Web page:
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A Passion for Diving

My passion for diving started when I was fifteen, in my home town of Keene, New Hampshire.  I took a diving certification course at our local YMCA and, during my high school years, dove in the lakes of Southeastern New Hampshire.Picture of a Green Sea Turtle  In that region of the country, lakes freeze over in the winter and generally have water temperature of 45 to 65 degrees during the rest of the year.  Needless to say, it was a challenge, but one that excited me.  There was and still is something very peaceful and tranquil being underwater.  It is like leaving today's world of hype and stress and entering a parallel world, the antithesis of stress.  For me, the closest I have gotten to spiritual experiences have occurred underwater.

In 2000, after discussions with my wife, I decided to 'retire' from the corporate world.  We had visited Maui for several vacations and loved the island and the diving.  We bought land and had a home built in 1999 and moved to Maui in September of 2000.  The first thing I did was take the PADI certification courses to earn my OWSI (Open Water Scuba Instructor) Certification.  After working for a dive shop for about six months I realized that, for a guy like me, scuba instructor was a high risk (financial liability), low pay occupation.  I spent the next seven years perfecting my diving skills to the point where I felt comforable diving by myself, having practiced techniques for self rescue during and after the PADI courses.Picture of the back wall of Molokini

I frequently got to go on the local dive charter boats, assisting them as a dive guide or instructor in exchange for free dive trips whenever there was space.  Several friends had boats and after teaching them diving, we would go out to boat dive at dive sites not frequented by the commercial dive charters or go to Molokini, Maui's world famous crater, two miles of the West facing South Maui shore.  Molokini's wall diving is what makes it world famous.  It is a shear vertical wall that goes down to the ocean floor about 350 feet and is nearly always a drift dive, with consistant currents that will carry a diver all along the back wall (the picture to the right is on the back wall, at about 70 feet, shot straight up).  Whether diving on the wall or inside the crater, Molokini is an amazing dive site with crystal clear waters offering veasibility between 200' and 300' (usually) and marine life large and small.  In afternoons, when the commercial dive and snorkel boats were gone, we would dive inside the crater and typically see manta rays, white tip and grey sand sharks, octopus, moray eels, and a large assortment of tropical fish, many indigenous to Hawaii.

Picture of diver with scooterDuring the last three years on Maui, I became a huge fan of using scooters (my dive buddy on the left is demonstrating how we used the scooters between our legs and kept or hands free to take pictures, check depth guages, etc.) and rebreathers on our dives.  With the extended time a rebreather allows and the air saving reduced effort the scooter provides, we were able to extend our dive time from an average of 1.25 hours to 5 to 6 hours.  Literally, getting chilled was a bigger problem than running out of air.  The dives we did from the shore typically did not require decompression, even after six hours, because the oxygen/nitrogen gas mixture supplied by the rebreather had typically twice the oxygen percentage than standard compressed air tanks.  However, since the scooters gave us three to four times the range, we would occasionally go beyond no decompression dive limits, requiring that we decompress on the way back to shore.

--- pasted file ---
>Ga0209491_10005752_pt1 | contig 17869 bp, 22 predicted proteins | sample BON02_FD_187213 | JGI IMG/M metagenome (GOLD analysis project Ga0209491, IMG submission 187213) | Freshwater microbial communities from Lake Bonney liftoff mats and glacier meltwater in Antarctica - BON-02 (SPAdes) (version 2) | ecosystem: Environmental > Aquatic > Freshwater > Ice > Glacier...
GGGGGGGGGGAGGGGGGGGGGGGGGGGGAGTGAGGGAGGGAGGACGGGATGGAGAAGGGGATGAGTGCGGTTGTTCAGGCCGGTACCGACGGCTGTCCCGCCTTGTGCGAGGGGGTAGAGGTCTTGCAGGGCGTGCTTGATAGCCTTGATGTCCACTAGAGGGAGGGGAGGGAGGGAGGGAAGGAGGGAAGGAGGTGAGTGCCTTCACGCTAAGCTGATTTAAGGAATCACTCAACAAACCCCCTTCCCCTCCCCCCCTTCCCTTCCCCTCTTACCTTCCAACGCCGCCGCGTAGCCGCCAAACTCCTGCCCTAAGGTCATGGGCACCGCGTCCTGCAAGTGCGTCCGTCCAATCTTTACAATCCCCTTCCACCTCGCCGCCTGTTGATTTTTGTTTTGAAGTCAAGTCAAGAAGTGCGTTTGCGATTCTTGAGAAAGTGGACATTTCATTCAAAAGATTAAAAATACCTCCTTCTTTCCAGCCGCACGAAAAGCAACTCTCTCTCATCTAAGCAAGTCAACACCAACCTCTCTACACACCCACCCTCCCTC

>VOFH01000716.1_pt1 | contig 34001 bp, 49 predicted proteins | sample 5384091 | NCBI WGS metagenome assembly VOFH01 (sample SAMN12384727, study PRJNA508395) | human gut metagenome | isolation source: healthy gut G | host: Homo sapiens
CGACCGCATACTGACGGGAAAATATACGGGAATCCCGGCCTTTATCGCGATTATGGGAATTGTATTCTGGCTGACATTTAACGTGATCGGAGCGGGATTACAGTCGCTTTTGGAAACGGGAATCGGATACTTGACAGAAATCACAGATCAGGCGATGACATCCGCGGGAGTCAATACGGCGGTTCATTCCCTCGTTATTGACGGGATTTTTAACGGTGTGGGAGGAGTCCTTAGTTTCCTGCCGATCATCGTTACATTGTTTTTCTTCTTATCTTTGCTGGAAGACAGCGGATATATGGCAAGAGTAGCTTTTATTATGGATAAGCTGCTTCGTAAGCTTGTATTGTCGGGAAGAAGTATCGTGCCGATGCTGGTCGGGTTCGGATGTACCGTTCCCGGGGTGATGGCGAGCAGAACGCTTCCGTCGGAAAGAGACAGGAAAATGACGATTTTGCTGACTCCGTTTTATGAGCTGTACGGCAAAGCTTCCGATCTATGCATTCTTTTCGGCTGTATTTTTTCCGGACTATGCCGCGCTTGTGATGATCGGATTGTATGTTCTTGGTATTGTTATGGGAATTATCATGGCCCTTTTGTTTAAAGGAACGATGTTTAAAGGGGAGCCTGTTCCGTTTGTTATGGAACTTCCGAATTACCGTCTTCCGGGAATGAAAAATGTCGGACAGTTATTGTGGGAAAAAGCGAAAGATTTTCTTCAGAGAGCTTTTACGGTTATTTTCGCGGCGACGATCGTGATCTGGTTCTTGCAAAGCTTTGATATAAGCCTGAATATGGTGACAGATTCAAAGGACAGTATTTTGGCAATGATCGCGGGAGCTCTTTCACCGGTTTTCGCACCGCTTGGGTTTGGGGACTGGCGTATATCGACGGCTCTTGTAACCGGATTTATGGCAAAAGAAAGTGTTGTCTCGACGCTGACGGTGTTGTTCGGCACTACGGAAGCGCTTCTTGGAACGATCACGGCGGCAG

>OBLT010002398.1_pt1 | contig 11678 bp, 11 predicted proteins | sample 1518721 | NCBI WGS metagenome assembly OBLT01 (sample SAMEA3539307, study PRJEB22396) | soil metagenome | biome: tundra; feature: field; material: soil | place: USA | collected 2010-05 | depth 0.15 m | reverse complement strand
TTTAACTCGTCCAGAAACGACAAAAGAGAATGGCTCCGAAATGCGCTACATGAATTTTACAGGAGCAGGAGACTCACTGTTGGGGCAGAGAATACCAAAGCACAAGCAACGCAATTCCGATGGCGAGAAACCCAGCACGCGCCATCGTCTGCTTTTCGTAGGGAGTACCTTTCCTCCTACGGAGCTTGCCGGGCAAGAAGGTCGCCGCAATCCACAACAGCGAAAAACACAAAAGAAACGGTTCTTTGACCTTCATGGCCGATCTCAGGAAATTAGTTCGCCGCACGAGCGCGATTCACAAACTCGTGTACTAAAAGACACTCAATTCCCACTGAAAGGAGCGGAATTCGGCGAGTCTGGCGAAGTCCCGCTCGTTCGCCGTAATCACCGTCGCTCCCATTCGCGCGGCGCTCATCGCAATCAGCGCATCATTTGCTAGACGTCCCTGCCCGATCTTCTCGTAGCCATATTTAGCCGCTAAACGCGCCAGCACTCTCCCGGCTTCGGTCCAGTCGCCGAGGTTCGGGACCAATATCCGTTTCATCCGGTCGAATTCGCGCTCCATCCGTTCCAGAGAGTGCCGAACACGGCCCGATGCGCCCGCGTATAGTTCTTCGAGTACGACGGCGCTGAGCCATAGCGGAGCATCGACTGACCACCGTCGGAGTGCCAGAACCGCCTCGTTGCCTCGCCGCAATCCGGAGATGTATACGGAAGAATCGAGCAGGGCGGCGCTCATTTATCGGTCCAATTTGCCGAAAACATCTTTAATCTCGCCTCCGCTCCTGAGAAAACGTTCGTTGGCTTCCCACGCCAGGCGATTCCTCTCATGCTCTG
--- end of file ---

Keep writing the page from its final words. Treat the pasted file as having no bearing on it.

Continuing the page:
We also did cave dives into lava tubes that ran for hundreds of yards.  The openings were at about 70 feet and the tubes ran diagonally down.  We stopped at around 130 feet in depth.  Perhaps the most legendary dive site I had the thrill of diving was "The Bomber".  This was a B24 bomber that went down in 1943 while flying a training run.Picture of B24 Bomber on Ocean Floor There is a long story that goes with "The Bomber" that would take too long here, but, the divers that first found the plane researched it with the Air Force and were able to identify the plane and it's crew, who, by the way, all survived the bomber's crash into the water.  They all got out before the plane sank, doing a 180 on the way down so that it landed on the ocean floor, at 200 feet depth, on it's back which is why the wheels are visible in this photo.  The reason the photo is so blue is that, at 200 feet, all colors have been filtered except for certain shades of blue. Needless to say, the bottom time limit on this dive was maticulously followed.  A minute or two more than the 10 minute limit we set would require us to make longer decompression stops than the air we had would last.  In all my dives on Maui, or anywhere for that matter, this is the only dive I ever felt the effects of nitrogen narcosis.  It certainly does create a euphoric feeling.  I had to keep reminding myself to look at my watch to see how much time I had left.

Well, to say the least, our years on Maui left us with some very memorable times.  Diving, entertaining relatives and friends who would come out for visits, the occasional trips to the top of Haleakala...but the best memories I'll always have will be the diving, the buddies I dove with and the abundant marine life that surrounded us when we were down there.  I know there will be future trips to Maui to dive those waters again and that will rekindle the memories of being able to throw the tanks, BC, regulator, scooter and other gear in the van and take the 10 minute drive to some of the best diving I've ever experienced.